The History of Parliament blog has a new post today about how Christmas was celebrated, or not, in the mid-17th century, which users Pepys’ diary’s one of its examples:

Pepys invariably began his Christmas Day with church-going, in 1662 and 1664 to two services each day. Later in the day he usually went out. Once he saw a wedding; once he tried to go to the theatre, but there was no play on; and often he socialized with his employer or patron. The 1656 Parliament-men might have approved of his choice of activity on Christmas Day 1663, even though Pepys, with his roving eye when around women he fancied, was hardly a Puritan: he went to his office to work. Some Christmases, though, he stayed in all day with his wife, playing or listening to music; reading or being read to. The diverse pattern of the Pepys household Christmas might give us pause for thought about the supposed binary Yuletide cultural divide.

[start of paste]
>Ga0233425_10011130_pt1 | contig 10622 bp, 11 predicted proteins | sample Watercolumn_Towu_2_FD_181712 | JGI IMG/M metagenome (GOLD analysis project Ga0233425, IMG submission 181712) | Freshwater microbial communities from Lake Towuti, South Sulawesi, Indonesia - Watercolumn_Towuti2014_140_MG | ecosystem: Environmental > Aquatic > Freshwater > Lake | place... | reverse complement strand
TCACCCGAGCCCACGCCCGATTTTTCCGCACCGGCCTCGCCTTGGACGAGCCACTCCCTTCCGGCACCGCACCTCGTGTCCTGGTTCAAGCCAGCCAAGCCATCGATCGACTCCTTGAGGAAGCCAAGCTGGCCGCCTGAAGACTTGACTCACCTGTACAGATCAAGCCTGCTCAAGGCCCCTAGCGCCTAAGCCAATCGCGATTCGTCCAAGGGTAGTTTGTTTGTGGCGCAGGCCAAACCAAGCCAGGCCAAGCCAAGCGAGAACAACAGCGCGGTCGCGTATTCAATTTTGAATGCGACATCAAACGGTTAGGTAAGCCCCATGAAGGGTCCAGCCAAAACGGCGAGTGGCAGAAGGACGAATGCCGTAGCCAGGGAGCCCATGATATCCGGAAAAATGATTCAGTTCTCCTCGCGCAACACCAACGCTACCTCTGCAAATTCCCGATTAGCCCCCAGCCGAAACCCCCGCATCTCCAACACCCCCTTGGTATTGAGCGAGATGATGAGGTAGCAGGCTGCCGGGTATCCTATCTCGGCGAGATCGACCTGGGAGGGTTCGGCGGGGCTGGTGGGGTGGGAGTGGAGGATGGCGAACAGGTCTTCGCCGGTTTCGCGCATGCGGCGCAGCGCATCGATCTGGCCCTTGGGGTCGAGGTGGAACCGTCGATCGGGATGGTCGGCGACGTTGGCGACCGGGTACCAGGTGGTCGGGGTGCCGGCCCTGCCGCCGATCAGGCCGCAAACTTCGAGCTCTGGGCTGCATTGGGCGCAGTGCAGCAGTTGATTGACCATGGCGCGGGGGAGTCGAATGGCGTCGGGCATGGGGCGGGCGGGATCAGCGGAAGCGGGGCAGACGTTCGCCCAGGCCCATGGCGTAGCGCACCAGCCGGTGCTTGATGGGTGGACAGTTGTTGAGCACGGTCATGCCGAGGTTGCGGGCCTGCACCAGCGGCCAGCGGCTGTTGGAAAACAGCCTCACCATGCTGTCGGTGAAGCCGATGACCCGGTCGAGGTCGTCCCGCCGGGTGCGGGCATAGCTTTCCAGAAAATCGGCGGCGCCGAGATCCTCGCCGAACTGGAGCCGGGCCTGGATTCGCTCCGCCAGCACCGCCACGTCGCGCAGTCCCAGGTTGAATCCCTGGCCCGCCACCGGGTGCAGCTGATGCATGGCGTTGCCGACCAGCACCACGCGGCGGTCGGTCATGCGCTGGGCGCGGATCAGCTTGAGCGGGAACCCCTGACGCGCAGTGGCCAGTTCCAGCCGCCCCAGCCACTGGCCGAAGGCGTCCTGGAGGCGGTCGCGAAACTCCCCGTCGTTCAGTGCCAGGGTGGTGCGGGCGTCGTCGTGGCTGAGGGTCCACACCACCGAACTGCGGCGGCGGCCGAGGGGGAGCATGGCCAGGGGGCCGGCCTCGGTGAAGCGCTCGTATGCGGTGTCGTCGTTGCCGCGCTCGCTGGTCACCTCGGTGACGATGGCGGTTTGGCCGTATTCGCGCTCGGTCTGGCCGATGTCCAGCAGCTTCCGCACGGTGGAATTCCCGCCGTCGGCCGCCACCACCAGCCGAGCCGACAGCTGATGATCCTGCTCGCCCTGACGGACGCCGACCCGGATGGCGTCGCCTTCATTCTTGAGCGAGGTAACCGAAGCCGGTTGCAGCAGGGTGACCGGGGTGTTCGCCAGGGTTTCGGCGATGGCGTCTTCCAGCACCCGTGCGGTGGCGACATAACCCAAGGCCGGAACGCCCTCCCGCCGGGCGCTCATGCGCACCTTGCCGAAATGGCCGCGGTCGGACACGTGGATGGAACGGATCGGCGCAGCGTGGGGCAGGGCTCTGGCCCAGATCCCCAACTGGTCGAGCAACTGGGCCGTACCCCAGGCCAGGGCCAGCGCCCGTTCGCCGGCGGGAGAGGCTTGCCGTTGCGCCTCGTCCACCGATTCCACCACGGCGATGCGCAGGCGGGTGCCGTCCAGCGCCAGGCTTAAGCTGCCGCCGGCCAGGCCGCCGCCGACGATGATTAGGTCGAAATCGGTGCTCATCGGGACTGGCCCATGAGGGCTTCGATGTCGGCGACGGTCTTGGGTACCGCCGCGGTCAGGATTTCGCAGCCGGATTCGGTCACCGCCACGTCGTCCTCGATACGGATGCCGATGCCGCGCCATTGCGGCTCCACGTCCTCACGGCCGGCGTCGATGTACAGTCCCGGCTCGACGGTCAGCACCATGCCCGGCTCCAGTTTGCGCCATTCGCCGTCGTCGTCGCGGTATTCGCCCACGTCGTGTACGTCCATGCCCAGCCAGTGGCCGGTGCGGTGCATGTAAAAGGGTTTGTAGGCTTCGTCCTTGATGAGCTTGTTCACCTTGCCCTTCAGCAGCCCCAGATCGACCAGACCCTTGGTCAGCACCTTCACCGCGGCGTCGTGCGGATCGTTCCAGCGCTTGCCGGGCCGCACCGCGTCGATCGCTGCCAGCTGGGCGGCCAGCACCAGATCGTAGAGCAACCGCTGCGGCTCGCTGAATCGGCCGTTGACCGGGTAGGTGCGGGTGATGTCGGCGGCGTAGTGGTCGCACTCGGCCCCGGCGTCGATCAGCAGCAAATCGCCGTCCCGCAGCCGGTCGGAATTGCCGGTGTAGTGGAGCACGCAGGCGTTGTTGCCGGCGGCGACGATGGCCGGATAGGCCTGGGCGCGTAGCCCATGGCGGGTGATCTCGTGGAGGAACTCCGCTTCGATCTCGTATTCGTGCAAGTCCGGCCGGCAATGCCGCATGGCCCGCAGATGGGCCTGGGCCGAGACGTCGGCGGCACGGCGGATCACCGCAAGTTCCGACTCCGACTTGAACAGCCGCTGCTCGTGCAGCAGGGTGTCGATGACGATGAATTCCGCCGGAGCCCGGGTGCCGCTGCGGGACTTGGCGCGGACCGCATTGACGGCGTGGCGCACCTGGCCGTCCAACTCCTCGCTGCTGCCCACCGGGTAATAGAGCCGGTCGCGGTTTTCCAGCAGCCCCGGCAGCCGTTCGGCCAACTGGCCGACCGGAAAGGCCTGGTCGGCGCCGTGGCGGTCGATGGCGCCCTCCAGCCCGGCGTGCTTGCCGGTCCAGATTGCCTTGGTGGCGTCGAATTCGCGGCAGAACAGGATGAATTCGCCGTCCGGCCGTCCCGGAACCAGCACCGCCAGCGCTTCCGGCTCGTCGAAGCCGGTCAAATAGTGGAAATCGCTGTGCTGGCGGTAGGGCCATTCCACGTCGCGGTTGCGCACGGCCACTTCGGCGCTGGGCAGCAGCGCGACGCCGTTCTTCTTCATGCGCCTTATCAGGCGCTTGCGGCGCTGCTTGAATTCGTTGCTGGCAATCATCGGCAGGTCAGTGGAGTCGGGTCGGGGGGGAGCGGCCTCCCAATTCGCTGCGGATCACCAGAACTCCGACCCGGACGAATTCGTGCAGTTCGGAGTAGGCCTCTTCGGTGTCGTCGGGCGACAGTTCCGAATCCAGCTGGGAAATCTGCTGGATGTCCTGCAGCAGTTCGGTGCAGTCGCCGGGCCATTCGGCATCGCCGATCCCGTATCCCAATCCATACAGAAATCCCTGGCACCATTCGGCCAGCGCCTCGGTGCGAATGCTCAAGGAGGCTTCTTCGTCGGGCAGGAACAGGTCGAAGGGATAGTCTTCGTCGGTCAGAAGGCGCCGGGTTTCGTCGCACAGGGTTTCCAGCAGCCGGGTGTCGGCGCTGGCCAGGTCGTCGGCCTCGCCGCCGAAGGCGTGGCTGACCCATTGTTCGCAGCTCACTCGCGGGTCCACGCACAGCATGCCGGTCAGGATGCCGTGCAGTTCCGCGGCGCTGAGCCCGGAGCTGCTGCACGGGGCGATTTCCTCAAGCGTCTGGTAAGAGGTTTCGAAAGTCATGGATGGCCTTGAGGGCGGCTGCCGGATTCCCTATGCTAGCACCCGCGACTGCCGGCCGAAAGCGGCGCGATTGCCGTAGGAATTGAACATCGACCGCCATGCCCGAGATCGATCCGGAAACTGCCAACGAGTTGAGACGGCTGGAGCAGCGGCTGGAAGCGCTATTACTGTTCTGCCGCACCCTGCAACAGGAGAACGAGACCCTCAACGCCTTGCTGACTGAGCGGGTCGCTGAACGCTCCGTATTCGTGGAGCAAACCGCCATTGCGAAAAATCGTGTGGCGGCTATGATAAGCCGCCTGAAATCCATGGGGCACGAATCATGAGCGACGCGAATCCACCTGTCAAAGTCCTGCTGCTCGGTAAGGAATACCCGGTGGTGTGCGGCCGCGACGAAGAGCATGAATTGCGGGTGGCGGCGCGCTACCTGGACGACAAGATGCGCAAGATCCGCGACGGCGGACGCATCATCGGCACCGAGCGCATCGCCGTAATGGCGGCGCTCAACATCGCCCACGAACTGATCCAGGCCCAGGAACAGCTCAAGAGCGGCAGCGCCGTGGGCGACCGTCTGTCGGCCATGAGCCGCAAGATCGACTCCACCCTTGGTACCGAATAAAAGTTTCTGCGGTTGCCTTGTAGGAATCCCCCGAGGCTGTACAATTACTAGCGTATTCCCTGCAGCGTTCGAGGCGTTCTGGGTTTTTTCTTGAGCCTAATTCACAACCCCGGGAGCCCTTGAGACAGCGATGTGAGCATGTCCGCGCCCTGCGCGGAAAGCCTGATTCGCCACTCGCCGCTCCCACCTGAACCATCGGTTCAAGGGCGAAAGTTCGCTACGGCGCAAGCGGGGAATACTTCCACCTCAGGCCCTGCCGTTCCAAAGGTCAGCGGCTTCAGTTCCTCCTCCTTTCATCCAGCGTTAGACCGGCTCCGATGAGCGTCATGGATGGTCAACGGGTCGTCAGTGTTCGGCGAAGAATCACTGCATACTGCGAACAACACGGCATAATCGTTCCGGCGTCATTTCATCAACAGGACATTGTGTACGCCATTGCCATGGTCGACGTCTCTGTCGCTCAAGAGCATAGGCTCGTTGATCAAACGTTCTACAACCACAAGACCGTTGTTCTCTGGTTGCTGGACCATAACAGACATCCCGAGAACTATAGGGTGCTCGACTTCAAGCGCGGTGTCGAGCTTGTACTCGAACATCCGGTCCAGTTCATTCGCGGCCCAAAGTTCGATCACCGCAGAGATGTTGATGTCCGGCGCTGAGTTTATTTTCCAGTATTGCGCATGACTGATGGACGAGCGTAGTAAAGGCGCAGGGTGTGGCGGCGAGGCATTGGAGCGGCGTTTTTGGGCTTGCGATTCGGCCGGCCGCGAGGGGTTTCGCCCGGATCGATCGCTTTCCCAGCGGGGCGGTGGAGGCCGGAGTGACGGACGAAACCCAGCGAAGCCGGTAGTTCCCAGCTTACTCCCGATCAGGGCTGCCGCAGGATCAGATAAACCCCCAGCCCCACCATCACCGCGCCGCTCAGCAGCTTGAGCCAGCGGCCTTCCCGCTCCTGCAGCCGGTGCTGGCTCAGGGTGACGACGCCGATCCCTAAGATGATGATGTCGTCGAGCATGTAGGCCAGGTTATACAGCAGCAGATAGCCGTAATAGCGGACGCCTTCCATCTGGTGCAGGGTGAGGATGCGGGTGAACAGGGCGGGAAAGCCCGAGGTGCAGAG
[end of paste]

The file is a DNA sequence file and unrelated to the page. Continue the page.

Read more on the History of Parliament blog.

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